Pentachlorophenol hydroxylase, a poorly functioning enzyme required for degradation of pentachlorophenol by Sphingobium chlorophenolicum.

Biochemistry

PubMedID: 22482720

Hlouchova K, Rudolph J, Pietari JM, Behlen LS, Copley SD. Pentachlorophenol hydroxylase, a poorly functioning enzyme required for degradation of pentachlorophenol by Sphingobium chlorophenolicum. Biochemistry. 2012;51(18):3848-60.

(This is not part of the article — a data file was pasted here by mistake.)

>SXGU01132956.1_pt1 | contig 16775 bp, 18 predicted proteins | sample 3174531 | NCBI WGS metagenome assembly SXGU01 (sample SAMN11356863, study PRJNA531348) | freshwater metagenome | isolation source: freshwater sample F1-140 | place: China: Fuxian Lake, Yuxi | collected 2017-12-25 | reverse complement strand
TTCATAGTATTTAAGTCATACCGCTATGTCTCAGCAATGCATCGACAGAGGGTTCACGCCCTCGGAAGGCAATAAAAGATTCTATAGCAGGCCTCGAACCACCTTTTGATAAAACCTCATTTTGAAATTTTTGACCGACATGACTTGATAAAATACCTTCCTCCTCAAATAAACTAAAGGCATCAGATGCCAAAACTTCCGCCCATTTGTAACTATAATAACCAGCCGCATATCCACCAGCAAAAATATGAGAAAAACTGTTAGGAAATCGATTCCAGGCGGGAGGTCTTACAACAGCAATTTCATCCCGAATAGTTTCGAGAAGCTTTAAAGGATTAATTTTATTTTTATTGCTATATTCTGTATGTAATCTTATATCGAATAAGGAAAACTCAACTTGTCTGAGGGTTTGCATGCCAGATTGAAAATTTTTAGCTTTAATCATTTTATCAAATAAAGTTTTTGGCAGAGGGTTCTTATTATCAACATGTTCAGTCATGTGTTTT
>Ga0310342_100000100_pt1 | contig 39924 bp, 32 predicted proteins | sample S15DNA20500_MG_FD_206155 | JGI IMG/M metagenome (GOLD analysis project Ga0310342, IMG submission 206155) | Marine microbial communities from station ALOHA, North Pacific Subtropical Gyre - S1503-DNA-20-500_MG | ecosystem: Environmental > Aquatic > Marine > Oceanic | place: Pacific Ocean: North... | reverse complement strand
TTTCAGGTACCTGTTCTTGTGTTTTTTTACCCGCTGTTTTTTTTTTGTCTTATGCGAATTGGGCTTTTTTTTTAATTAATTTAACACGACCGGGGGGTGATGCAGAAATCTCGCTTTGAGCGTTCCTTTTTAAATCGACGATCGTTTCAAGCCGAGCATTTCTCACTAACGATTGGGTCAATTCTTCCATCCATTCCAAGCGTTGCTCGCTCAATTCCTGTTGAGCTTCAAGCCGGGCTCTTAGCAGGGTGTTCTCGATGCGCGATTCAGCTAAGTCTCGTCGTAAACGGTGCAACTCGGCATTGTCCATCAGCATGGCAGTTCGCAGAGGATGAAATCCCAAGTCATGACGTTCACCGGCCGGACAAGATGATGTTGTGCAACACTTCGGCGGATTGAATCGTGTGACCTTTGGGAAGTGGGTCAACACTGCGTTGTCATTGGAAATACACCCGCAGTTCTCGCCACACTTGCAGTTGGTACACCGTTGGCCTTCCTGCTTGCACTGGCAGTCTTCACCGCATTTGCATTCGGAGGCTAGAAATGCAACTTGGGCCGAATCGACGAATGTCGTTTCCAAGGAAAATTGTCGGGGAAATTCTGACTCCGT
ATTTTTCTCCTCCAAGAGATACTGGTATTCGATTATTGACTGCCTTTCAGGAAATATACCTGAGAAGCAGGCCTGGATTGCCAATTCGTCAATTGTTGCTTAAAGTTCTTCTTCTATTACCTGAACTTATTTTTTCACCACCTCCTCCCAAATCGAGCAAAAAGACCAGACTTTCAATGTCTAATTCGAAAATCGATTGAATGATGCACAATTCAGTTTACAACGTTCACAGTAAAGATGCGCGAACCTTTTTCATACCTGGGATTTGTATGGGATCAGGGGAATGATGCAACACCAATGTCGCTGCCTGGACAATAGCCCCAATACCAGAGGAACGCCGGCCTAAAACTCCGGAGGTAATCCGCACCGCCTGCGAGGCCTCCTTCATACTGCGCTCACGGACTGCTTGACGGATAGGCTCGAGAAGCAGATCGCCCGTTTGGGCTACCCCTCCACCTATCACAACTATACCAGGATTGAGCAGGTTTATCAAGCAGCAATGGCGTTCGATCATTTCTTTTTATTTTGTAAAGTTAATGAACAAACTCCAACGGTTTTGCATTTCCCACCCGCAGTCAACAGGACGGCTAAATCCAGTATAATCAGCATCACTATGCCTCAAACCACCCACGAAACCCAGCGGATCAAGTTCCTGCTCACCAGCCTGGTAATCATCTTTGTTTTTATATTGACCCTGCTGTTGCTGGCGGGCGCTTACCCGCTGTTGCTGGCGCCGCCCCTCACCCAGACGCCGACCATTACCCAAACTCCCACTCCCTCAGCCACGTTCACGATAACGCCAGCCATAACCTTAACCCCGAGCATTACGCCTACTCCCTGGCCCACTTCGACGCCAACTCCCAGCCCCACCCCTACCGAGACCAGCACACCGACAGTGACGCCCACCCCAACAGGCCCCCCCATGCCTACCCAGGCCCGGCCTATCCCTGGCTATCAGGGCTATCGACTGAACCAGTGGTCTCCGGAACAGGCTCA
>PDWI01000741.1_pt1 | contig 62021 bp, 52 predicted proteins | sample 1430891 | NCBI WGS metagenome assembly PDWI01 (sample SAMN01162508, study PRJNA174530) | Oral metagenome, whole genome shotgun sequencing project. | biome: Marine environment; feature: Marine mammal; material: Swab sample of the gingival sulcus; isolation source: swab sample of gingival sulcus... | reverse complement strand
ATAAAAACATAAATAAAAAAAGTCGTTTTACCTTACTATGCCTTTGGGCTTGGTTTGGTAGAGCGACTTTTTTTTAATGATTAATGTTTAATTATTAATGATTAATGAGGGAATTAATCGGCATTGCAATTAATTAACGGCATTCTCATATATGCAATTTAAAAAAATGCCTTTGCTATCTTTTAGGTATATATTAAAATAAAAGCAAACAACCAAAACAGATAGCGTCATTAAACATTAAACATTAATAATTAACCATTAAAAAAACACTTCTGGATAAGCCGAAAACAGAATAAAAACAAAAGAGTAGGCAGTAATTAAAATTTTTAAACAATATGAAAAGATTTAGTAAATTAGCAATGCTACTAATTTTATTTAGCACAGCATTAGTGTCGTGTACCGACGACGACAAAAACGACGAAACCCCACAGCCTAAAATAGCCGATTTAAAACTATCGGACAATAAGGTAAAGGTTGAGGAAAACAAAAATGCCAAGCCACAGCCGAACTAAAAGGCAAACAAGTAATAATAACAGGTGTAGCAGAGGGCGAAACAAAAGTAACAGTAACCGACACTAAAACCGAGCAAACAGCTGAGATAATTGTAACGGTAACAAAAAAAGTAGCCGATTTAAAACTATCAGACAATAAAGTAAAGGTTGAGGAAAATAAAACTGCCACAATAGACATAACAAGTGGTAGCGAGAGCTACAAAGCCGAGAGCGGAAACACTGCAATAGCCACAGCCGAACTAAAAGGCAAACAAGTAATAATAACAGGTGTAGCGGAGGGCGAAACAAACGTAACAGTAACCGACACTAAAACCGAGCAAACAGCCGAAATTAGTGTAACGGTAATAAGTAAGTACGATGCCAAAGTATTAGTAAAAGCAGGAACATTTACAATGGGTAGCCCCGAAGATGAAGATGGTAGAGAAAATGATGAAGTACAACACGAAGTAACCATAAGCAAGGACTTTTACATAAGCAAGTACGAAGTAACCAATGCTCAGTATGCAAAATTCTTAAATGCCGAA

Several strains of Sphingobium chlorophenolicum have been isolated from soil that was heavily contaminated with pentachlorophenol (PCP), a toxic pesticide introduced in the 1930s. S. chlorophenolicum appears to have assembled a poorly functioning pathway for degradation of PCP by patching enzymes recruited via two independent horizontal gene transfer events into an existing metabolic pathway. Flux through the pathway is limited by PCP hydroxylase. PCP hydroxylase is a dimeric protein that belongs to the family of flavin-dependent phenol hydroxylases. In the presence of NADPH, PCP hydroxylase converts PCP to tetrachlorobenzoquinone (TCBQ). The k(cat) for PCP (0.024 s(-1)) is very low, suggesting that the enzyme is not well evolved for turnover of this substrate. Structure-activity studies reveal that substrate binding and activity are enhanced by a low pK(a) for the phenolic proton, increased hydrophobicity, and the presence of a substituent ortho to the hydroxyl group of the phenol. PCP hydroxylase exhibits substantial uncoupling; the C4a-hydroxyflavin intermediate, instead of hydroxylating the substrate, can decompose to produce H(2)O(2) in a futile cycle that consumes NADPH. The extent of uncoupling varies from 0 to 100% with different substrates. The extent of uncoupling is increased by the presence of bulky substituents at position 3, 4, or 5 and decreased by the presence of a chlorine in the ortho position. The effectiveness of PCP hydroxylase is additionally hindered by its promiscuous activity with tetrachlorohydroquinone (TCHQ), a downstream metabolite in the degradation pathway. The conversion of TCHQ to TCBQ reverses flux through the pathway. Substantial uncoupling also occurs during the reaction with TCHQ.